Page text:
So we arrive in Galveston, quickly unhitch, and set forth for a mid-afternoon lunch. Benno’s is casual to the max. You order at the counter and find a seat armed with a numbered placard.
We both started with a cup of shrimp and sausage gumbo. What is a Cajun dish doing in a Texas Gulf Coast community? Well, there is a strong Cajun presence running from Houston east to the border with Louisiana. And not all of this can be attributed to post-Katrina evacuation. I remember that during our first trip to Lafayette, LA we went to the Liberty Theater in Eunice one Saturday night. One of the bands on that evening’s bill came from eastern Texas and the MC explained to us Cajun neophytes that East Texas was also “Cajun Country.”
So how did the gumbo fare on its travel westward. Pretty good. But something was lost along the way. First, Benno’s did not have the nutty flavor you get from a long-cooked roux. Second, the smoked sausage was on the mild side. Obviously this was not spicy andouille.
But we didn’t come to Benno’s for gumbo. We came because I learned that Benno’s offers one of our all time seafood favorites—deep fried soft shell crabs. I was lounging on the sofa one evening and caught the 102nd (or so it seemed) episode of Diners, Drive-ins and Dives where Guy Fieri was at Casamento's in New Orleans. Most know Casamento’s for their raw and fried oysters and we have enjoyed many of the latter here over the years. But Guy also showed the owner frying up a batch of soft shells. I had been craving them ever since.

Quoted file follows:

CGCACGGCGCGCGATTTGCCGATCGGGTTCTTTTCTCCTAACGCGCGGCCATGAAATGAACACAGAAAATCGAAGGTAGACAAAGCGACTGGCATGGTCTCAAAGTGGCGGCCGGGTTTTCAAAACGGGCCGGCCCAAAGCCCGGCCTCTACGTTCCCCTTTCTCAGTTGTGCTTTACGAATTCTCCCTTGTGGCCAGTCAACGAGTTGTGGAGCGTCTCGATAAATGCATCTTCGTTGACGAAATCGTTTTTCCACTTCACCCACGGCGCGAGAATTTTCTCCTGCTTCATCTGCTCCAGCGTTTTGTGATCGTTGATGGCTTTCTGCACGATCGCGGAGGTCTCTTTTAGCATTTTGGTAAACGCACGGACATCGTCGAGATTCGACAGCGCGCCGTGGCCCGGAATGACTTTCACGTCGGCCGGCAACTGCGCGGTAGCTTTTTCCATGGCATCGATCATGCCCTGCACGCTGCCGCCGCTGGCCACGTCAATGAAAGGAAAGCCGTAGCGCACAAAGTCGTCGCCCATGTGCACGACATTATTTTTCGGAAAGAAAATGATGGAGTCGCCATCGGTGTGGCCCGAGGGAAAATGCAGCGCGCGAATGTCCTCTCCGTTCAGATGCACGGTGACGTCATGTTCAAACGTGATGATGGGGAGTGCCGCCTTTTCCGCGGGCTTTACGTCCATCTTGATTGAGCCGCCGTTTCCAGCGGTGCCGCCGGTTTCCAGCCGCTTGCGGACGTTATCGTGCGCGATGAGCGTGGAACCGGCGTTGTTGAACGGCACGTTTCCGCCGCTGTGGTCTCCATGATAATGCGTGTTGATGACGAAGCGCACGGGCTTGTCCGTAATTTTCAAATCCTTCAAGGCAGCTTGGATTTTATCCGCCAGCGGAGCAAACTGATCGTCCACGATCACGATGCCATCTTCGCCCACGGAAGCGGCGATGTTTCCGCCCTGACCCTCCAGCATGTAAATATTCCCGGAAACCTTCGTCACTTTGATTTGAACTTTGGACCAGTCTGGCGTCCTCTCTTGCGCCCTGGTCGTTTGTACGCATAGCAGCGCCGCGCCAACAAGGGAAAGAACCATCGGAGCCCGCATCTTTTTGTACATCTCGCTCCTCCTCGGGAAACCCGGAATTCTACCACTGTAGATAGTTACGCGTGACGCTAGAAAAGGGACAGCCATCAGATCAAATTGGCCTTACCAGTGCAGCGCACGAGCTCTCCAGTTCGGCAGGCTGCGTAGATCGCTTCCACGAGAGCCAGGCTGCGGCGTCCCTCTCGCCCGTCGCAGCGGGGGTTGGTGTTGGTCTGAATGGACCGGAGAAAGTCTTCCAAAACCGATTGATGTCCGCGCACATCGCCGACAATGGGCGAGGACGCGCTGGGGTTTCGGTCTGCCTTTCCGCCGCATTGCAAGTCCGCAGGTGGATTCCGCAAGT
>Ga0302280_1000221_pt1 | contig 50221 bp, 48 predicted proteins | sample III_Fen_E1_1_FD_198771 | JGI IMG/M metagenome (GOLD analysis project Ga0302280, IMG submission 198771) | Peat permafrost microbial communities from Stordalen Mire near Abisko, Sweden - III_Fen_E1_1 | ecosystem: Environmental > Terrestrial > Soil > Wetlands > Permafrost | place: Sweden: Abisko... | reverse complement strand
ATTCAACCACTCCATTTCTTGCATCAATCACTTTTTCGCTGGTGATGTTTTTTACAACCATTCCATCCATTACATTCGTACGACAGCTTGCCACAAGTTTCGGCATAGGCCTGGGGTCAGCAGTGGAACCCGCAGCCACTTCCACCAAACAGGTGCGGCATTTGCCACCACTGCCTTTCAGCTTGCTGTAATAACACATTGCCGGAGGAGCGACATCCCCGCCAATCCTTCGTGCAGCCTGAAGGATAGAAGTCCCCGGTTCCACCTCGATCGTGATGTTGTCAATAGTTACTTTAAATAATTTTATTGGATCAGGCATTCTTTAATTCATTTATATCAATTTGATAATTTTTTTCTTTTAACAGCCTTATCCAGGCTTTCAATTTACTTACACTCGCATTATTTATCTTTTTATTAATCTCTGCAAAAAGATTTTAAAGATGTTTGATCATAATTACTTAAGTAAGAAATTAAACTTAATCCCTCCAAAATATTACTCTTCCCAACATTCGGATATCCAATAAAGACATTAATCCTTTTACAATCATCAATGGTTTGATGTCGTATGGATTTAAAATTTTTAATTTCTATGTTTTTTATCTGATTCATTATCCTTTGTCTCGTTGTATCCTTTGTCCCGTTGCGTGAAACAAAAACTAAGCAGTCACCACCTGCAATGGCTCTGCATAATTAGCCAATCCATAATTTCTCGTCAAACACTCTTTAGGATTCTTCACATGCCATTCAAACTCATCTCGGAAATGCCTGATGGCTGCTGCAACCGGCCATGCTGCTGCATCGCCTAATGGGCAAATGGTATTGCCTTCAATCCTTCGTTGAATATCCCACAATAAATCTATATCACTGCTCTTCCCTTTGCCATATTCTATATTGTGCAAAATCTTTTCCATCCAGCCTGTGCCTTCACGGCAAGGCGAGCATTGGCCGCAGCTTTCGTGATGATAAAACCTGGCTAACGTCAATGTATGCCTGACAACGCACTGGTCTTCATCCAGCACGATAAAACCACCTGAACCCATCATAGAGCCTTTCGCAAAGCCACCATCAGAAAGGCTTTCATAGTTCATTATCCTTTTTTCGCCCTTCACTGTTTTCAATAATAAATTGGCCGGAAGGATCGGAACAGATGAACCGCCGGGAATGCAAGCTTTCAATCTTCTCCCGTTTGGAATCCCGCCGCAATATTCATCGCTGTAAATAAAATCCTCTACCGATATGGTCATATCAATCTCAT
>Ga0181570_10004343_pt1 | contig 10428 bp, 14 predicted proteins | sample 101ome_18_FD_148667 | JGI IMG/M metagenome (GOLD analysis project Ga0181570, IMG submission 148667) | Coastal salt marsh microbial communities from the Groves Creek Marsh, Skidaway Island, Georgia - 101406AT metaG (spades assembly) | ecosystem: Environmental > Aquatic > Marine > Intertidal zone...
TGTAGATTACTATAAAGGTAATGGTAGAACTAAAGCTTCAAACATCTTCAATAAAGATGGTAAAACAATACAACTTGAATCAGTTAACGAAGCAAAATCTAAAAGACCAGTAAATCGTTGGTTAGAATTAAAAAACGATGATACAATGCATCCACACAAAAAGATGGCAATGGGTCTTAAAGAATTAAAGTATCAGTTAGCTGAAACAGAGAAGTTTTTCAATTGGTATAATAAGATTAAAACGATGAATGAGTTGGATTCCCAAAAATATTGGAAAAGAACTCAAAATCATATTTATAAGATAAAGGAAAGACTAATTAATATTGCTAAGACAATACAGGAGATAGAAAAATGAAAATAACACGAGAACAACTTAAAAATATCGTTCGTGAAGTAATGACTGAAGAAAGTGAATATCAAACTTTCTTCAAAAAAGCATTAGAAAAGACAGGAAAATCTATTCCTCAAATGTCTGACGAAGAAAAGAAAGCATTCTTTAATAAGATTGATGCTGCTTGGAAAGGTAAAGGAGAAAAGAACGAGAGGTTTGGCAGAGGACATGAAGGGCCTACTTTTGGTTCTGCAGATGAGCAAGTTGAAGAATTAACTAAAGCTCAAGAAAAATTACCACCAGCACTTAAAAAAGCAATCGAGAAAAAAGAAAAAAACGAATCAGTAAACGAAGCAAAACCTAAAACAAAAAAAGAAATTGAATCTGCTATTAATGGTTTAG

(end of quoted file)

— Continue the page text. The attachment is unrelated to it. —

So we decided to share a soft shell platter—three battered and fried crabs with fries, cole slaw, and jalapeno-studded hush puppies. And when the platter was set on our table, all I could say was “Oh, my goodness. Oh, my goodness.” These were perfect. The little legs were all battered and crispy. And then you would bite into the body and a burst of hot and sweet crab juice would blast into your mouth. And, best of all, there was no indication that the crab and started to regrow its shell. (“A blue crab may shed [or molt] its hard outer shell 18 to 23 times during its three year life span. Each time the crab backs out of its shell, it is a soft shell for only a few hours and must be removed from the water immediately in order to prevent the shell from becoming hard” [somd.com]).
With the platter, we ordered a loaf of garlic bread. We cut each crab in half and, in my case, slathered some really good tartar sauce on the bread and then plunked the crab half on top of the bread. This is eating at its best. We were in chowhound heaven.
So while the gumbo only merits 3.0 Addies, the soft shells were the ultimate 5.0 Addie dining experience.
To review the role of Adler, Kitty Humbug, and the Addie rating system, read the November 14, 2011 blog.
* Adam Richman is host of Man v Food on the Travel Channel.